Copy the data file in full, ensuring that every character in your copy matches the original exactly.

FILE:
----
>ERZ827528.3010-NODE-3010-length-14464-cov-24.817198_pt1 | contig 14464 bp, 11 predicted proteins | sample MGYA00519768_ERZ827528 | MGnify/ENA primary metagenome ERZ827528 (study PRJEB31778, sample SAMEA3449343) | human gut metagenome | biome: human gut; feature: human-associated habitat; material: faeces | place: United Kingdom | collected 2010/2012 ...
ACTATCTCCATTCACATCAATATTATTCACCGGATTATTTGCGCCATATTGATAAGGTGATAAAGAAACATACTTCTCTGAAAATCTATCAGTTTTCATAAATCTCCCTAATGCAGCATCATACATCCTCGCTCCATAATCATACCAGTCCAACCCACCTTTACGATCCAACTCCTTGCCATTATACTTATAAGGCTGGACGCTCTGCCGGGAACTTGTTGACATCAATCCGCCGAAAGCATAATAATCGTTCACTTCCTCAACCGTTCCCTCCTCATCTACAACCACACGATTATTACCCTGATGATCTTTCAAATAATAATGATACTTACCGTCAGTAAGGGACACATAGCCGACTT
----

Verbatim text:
>ERZ827528.3010-NODE-3010-length-14464-cov-24.817198_pt1 | contig 14464 bp, 11 predicted proteins | sample MGYA00519768_ERZ827528 | MGnify/ENA primary metagenome ERZ827528 (study PRJEB31778, sample SAMEA3449343) | human gut metagenome | biome: human gut; feature: human-associated habitat; material: faeces | place: United Kingdom | collected 2010/2012 ...
ACTATCTCCATTCACATCAATATTATTCACCGGATTATTTGCGCCATATTGATAAGGTGATAAAGAAACATACTTCTCTGAAAATCTATCAGTTTTCATAAATCTCCCTAATGCAGCATCATACATCCTCGCTCCATAATCATACCAGTCCAACCCACCTTTACGATCCAACTCCTTGCCATTATACTTATAAGGCTGGACGCTCTGCCGGGAACTTGTTGACATCAATCCGCCGAAAGCATAATAATCGTTCACTTCCTCAACCGTTCCCTCCTCATCTACAACCACACGATTATTACCCTGATGATCTTTCAAATAATAATGATACTTACCGTCAGTAAGGGACACATAGCCGACTT